Hannah Munro, Rural Estates Student

01 May 2023

I joined Balcaskie at the beginning of the year as a rural estate student and have so far been working throughout the whole estate. From being in the gardens of Balcaskie house, to maintaining and thinning woodlands, to helping in the butchery for market weekends and helping when I could with lambing this year, I have really got a feel for most of the estate.

With studying forestry, I was most looking forward to gaining experience in that department and putting what I have learnt into practice.

Getting more time and experience on the chainsaw was something I was most excited for when I first started. I have certainly gained a lot of experience with the first big thinning task at mountains, a patch of woodland on the north of the estate.

The purpose of this thinning was to remove the Ash trees and to thin out the conifers which consisted of mainly Larch and Scots pine.

Removing the Ash trees was necessary due to Ash dieback. This disease is caused by a fungus infecting the leaves, branches and eventually the trunk of the tree. As the disease progresses in the branches, it makes them weak and prone to break more easily. The tree can be felled in a more controlled manor if they are removed before the disease starts to infect the trunk and it potentially just snapping.

In the gardens, we are entering the busy season of mowing. One of the tasks I was given was to do the first cut of the season in the orchard. The template of this cut is in diamond shapes. The orchard is an all year round task. Pruning of the top fruits, such as the apples and pears begin in January and the stone fruits like the cherries get done at the beginning of April.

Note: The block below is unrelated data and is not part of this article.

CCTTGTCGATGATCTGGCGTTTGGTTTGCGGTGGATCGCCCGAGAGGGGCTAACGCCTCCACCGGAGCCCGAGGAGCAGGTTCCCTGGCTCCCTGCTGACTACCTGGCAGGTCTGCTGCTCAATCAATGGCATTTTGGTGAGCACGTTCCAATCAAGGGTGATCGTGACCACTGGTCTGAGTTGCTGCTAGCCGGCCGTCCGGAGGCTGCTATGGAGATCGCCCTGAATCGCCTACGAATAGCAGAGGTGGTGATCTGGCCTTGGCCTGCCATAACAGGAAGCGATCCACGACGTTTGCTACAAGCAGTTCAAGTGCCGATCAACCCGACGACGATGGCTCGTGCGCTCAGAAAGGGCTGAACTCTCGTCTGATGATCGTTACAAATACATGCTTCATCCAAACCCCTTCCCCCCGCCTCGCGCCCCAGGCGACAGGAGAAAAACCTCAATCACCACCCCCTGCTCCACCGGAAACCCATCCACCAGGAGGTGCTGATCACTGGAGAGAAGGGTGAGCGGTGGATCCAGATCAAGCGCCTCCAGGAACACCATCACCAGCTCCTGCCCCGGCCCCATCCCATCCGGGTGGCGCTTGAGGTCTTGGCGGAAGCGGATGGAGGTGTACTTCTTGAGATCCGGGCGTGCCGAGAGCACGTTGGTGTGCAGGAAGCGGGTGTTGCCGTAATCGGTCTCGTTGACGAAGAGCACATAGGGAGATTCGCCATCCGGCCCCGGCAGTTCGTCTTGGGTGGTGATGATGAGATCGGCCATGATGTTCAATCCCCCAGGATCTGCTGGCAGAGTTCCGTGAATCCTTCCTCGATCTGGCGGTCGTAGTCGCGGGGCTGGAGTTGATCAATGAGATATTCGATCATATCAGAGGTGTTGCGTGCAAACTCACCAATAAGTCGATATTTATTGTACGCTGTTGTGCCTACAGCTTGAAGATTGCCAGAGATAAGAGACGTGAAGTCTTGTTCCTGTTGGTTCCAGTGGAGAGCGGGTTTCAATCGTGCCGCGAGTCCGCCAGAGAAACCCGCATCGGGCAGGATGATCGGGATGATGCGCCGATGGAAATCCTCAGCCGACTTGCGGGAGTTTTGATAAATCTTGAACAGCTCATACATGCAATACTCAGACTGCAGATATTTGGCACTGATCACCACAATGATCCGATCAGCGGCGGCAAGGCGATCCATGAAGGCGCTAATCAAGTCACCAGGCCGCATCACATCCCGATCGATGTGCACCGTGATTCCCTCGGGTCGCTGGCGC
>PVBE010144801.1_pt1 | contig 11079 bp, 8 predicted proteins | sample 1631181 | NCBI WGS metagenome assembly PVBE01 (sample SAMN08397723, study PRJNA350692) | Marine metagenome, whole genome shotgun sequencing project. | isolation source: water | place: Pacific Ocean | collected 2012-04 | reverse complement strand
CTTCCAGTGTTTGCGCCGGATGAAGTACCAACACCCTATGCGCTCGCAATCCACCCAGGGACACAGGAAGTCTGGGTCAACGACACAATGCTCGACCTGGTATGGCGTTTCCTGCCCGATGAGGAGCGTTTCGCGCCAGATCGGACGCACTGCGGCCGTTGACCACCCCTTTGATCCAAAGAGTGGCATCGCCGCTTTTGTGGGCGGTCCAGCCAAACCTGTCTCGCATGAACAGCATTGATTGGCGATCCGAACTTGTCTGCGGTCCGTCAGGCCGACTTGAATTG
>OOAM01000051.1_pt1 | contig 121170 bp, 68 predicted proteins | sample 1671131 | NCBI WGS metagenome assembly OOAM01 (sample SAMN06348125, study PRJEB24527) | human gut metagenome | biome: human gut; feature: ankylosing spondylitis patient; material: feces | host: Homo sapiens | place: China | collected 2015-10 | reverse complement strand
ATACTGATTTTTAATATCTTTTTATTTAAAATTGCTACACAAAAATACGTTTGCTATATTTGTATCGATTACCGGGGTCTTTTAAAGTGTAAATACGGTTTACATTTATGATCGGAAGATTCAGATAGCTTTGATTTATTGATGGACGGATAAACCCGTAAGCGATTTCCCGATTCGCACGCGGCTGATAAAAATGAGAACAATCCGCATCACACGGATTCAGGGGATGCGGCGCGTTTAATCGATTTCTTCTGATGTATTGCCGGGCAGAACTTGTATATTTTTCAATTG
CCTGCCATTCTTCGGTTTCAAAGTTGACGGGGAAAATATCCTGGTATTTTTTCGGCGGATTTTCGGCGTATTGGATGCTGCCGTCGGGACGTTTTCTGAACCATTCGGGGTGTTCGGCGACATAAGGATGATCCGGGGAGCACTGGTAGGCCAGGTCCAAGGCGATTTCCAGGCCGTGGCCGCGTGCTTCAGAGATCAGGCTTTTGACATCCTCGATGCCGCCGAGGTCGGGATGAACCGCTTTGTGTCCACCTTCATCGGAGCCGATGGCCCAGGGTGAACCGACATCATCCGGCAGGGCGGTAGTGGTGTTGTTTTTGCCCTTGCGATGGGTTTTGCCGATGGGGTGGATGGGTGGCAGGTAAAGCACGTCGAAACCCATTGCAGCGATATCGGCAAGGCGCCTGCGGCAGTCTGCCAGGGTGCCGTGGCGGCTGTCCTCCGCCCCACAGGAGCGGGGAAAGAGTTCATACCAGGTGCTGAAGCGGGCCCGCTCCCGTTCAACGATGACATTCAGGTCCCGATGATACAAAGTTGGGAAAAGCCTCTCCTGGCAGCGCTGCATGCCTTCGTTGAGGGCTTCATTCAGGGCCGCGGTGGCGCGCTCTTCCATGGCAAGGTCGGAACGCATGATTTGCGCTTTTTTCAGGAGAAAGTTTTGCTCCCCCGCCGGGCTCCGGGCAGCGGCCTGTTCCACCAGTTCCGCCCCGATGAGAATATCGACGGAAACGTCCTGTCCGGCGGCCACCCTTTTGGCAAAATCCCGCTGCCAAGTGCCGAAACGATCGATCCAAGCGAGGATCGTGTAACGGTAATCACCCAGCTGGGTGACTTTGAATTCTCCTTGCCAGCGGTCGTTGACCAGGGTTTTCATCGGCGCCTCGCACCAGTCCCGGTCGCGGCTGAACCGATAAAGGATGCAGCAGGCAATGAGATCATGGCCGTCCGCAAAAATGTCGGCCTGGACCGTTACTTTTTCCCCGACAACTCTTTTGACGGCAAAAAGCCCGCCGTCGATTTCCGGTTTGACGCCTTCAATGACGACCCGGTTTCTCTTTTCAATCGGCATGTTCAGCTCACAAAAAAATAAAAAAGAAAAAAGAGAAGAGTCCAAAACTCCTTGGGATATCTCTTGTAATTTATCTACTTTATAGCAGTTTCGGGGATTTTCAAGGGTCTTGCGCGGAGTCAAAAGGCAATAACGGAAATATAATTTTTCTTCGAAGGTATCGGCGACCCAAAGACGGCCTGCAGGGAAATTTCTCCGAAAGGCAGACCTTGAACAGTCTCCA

The concept of the tree shape when pruning is a goblet and an open, this is to then maximise fruit production and air movement.

We choose to winter prune the top fruits due to time constraints in summer and therefore not summer prune.

In March I was invited to the ALBAS awards for LANTRA as a finalist for trees and timber learner of the year. I was lucky enough to win and I am now an industry champion with LANTRA.

My work at Balcaskie has let me continue with my college studies which helped me gain this award. With the forestry industry being mostly male dominated, I felt a real sense of achievement to be getting recognised for the work I am doing.


Another felling task was to clear out this area of ash. The branches have been taken down for wood chip that will then be used as mulch for hedges, fruit and general planting areas. The logs will be cut into blocks then split and used for firewood.

I enjoyed working on this task as it meant more experience on the saw for me.

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